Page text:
How Accurate Is the Mileage in Google Maps?by Robert Schrader
Google Maps uses publicly available maps and other documents to calculate mileage for routes it gives you between two points. In this way, mileage you receive from Google Maps is only as accurate as the maps the Web service relies on. If the maps are inaccurate or outdated, Google Maps may also be limited in its accuracy.
Google Map Sources
Google Maps derives its information from sources that are publicly available. According to the Google Maps website, the Web mapping service uses map and location data that is available online as well as information businesses and other locations provide Google directly. Since Google depends on the accuracy of its information sources, the accuracy of mileage between locations varies.
When you search for directions between two points, Google provides you several optional routes, each of which requires you to traverse a different distance and results in a different time in transit. The accuracy of mileage for certain routes may be higher or lower than others, although Google always provides you with what it considers to be the most sensible route as the first one.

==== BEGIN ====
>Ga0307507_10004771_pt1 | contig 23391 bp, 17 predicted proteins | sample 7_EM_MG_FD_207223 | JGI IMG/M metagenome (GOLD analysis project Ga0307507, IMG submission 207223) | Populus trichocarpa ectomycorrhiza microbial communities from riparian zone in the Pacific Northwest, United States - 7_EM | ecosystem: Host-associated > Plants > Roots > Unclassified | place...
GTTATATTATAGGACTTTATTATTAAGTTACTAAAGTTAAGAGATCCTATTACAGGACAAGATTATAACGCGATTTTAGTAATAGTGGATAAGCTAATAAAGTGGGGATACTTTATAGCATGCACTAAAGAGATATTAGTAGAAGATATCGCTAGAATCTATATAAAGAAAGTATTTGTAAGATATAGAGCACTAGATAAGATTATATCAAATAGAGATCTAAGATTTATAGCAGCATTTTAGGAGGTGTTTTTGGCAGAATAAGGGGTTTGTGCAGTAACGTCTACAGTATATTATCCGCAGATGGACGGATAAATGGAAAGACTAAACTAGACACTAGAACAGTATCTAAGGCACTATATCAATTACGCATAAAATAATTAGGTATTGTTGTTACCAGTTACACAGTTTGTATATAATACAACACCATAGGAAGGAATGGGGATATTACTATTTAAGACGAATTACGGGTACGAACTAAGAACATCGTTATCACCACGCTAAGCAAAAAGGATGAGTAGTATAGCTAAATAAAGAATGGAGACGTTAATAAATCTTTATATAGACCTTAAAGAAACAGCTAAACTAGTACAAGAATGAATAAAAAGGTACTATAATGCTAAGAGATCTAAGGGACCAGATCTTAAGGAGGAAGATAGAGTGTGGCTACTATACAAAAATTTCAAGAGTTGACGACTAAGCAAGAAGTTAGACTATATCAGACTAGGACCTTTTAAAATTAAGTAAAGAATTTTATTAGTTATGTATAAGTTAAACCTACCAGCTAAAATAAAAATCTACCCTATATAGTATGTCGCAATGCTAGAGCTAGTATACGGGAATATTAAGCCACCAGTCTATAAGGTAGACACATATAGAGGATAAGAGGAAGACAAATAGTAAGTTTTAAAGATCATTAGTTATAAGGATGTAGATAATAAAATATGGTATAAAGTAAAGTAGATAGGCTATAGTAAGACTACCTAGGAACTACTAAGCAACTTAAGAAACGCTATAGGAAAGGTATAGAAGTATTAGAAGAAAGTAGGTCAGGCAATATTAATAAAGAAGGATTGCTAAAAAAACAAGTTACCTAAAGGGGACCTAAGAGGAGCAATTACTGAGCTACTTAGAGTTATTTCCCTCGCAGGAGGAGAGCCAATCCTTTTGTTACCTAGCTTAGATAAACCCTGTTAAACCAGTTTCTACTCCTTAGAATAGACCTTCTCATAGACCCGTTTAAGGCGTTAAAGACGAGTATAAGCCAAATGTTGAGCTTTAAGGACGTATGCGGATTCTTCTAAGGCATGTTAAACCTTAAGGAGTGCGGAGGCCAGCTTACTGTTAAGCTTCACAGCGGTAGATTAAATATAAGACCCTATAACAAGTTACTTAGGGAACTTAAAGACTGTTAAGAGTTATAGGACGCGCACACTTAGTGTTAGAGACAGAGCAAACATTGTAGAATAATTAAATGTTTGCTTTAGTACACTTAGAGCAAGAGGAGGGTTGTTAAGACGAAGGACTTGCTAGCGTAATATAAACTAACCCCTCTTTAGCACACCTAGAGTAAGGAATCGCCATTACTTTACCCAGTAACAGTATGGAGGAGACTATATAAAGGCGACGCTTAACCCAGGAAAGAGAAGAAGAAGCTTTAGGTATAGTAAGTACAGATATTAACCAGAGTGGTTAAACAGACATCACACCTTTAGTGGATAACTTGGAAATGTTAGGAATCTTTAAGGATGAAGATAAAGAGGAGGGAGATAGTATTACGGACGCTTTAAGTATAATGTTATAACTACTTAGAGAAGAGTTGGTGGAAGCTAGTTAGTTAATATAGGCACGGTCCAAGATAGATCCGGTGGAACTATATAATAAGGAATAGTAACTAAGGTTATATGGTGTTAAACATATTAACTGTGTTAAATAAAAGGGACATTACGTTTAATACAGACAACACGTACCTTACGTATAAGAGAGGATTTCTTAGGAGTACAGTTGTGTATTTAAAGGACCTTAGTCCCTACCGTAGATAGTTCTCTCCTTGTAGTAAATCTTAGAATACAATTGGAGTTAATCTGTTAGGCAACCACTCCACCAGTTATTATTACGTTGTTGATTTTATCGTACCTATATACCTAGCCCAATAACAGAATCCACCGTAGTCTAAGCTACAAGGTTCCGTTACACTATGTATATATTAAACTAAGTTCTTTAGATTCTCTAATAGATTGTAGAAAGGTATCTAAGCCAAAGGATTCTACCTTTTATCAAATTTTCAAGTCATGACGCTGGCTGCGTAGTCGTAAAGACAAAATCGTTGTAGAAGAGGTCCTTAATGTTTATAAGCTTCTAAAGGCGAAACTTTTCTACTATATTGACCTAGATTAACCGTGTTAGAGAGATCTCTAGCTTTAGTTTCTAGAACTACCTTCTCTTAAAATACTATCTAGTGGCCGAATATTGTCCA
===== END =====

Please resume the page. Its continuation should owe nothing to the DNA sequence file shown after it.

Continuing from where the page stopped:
Type of Transport
The mileage Google Maps lists between two points differs depending on the type of transport you use. Routes on foot may require less distance traversed than if you drive, for example, since pedestrians aren't at the mercy of traffic direction and signals. Likewise, public transit options may require you to travel a distance significantly greater than the direct mileage between two points depending on the trajectory the subway, tram or bus follows.
Changes to Roads
Google Maps constantly updates to reflect the latest available information on road construction and conditions, but new construction and detours may result in temporary mileage inaccuracy. Likewise, Google isn't always able to ascertain whether certain streets are one-way only or intermittent road blockages that result from utility work or public events like festivals or parades.